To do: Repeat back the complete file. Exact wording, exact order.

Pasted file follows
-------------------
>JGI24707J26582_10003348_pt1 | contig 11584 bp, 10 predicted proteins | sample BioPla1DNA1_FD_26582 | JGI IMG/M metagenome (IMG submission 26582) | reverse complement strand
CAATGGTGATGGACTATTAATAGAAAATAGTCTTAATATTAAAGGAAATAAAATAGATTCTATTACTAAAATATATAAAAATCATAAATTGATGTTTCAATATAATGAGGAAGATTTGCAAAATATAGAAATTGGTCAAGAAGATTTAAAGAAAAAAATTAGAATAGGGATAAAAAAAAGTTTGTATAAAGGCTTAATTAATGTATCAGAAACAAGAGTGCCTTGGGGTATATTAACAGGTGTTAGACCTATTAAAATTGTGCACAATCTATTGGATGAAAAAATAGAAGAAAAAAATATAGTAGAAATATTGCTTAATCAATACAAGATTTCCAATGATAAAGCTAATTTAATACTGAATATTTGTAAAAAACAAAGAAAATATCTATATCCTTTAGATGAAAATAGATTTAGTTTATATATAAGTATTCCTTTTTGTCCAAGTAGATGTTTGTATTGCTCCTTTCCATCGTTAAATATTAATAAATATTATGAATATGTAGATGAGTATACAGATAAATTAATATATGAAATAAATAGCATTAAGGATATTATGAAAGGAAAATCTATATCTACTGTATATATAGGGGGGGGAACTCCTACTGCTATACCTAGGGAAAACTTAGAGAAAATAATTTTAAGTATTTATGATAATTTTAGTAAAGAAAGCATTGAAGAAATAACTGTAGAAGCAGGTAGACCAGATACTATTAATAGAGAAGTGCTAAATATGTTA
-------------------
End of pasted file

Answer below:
>JGI24707J26582_10003348_pt1 | contig 11584 bp, 10 predicted proteins | sample BioPla1DNA1_FD_26582 | JGI IMG/M metagenome (IMG submission 26582) | reverse complement strand
CAATGGTGATGGACTATTAATAGAAAATAGTCTTAATATTAAAGGAAATAAAATAGATTCTATTACTAAAATATATAAAAATCATAAATTGATGTTTCAATATAATGAGGAAGATTTGCAAAATATAGAAATTGGTCAAGAAGATTTAAAGAAAAAAATTAGAATAGGGATAAAAAAAAGTTTGTATAAAGGCTTAATTAATGTATCAGAAACAAGAGTGCCTTGGGGTATATTAACAGGTGTTAGACCTATTAAAATTGTGCACAATCTATTGGATGAAAAAATAGAAGAAAAAAATATAGTAGAAATATTGCTTAATCAATACAAGATTTCCAATGATAAAGCTAATTTAATACTGAATATTTGTAAAAAACAAAGAAAATATCTATATCCTTTAGATGAAAATAGATTTAGTTTATATATAAGTATTCCTTTTTGTCCAAGTAGATGTTTGTATTGCTCCTTTCCATCGTTAAATATTAATAAATATTATGAATATGTAGATGAGTATACAGATAAATTAATATATGAAATAAATAGCATTAAGGATATTATGAAAGGAAAATCTATATCTACTGTATATATAGGGGGGGGAACTCCTACTGCTATACCTAGGGAAAACTTAGAGAAAATAATTTTAAGTATTTATGATAATTTTAGTAAAGAAAGCATTGAAGAAATAACTGTAGAAGCAGGTAGACCAGATACTATTAATAGAGAAGTGCTAAATATGTTA